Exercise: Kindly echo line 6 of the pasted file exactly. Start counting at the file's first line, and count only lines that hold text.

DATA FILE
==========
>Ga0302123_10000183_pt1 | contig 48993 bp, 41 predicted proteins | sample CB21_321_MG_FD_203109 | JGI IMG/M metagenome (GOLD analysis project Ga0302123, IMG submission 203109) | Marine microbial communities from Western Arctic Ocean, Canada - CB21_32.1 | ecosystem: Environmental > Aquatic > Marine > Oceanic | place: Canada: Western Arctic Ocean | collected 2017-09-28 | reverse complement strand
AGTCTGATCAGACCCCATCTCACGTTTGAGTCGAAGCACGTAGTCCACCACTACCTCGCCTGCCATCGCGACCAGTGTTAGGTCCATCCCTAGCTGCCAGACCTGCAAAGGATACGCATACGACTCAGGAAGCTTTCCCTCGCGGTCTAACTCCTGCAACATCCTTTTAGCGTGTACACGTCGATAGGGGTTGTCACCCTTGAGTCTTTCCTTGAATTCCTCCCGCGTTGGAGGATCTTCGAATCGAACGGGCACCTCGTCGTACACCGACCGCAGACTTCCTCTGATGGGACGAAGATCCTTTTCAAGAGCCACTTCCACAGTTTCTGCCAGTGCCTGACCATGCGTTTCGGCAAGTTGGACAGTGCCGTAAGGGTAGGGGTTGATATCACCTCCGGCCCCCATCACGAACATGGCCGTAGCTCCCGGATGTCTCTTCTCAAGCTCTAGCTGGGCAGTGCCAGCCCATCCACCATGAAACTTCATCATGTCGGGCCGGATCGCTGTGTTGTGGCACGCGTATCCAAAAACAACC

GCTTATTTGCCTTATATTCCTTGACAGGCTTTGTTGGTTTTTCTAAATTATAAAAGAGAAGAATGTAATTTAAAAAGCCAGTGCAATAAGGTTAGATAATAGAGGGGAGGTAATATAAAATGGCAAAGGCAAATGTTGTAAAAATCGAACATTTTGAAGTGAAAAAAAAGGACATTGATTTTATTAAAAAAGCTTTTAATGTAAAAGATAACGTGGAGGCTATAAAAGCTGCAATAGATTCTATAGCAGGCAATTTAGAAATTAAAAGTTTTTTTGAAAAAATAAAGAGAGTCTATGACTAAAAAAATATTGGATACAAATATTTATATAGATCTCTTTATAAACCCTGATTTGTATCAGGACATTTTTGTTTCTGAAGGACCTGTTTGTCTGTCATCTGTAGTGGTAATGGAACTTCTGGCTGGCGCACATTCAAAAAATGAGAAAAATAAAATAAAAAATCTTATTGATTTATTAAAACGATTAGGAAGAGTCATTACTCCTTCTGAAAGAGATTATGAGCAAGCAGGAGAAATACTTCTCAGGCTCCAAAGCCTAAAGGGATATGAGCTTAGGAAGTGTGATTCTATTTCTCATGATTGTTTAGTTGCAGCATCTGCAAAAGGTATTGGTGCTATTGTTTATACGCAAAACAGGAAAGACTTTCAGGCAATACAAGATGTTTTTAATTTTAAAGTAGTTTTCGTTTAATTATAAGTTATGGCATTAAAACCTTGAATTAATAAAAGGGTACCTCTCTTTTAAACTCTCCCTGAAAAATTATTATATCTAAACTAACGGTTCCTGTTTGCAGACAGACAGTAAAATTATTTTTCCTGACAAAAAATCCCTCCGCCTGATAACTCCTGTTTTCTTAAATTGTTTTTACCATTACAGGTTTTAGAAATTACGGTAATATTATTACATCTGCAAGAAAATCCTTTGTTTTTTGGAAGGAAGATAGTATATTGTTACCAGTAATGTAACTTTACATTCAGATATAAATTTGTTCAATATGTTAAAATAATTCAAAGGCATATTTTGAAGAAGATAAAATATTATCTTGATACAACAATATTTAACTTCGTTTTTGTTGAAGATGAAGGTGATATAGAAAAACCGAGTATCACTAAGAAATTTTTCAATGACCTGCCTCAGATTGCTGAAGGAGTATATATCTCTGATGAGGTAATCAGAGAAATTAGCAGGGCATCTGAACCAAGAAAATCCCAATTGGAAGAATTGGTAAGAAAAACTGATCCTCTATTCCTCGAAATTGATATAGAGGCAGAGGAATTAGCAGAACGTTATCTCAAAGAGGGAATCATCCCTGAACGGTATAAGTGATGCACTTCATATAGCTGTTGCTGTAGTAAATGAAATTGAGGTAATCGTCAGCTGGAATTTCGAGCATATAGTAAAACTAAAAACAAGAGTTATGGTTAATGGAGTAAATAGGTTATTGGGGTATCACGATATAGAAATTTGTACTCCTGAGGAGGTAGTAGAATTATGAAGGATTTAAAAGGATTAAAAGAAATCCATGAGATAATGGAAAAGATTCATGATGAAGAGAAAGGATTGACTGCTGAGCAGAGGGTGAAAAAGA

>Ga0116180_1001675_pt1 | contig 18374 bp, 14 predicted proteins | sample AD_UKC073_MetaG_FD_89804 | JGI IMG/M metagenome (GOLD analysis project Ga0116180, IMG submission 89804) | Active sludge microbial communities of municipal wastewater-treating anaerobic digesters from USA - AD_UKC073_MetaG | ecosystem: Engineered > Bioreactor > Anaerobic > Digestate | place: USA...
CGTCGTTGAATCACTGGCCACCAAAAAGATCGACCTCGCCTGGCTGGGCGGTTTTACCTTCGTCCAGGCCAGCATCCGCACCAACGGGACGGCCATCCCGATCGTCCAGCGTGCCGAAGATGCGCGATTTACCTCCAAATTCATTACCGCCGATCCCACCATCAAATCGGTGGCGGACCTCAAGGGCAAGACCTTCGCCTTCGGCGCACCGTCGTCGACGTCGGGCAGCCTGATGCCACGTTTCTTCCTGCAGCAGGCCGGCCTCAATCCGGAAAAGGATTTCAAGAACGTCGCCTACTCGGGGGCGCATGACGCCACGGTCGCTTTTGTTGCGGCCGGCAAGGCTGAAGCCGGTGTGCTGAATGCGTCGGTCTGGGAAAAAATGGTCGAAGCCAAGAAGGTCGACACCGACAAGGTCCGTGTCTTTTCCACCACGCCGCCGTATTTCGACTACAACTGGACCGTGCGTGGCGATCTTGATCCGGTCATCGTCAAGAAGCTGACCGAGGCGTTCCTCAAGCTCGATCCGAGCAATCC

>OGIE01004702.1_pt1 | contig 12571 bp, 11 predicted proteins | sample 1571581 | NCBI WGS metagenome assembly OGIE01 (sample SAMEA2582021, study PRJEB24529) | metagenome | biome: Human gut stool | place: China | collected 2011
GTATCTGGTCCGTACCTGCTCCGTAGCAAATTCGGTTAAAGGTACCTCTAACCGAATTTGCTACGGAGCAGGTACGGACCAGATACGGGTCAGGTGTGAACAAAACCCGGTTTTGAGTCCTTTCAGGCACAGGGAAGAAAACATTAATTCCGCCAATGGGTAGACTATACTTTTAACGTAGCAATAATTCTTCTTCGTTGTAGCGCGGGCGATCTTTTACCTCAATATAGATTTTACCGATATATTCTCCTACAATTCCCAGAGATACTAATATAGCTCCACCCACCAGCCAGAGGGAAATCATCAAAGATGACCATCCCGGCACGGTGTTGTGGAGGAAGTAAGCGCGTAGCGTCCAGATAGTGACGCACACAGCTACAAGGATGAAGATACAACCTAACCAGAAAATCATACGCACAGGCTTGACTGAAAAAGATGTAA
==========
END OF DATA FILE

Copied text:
>OGIE01004702.1_pt1 | contig 12571 bp, 11 predicted proteins | sample 1571581 | NCBI WGS metagenome assembly OGIE01 (sample SAMEA2582021, study PRJEB24529) | metagenome | biome: Human gut stool | place: China | collected 2011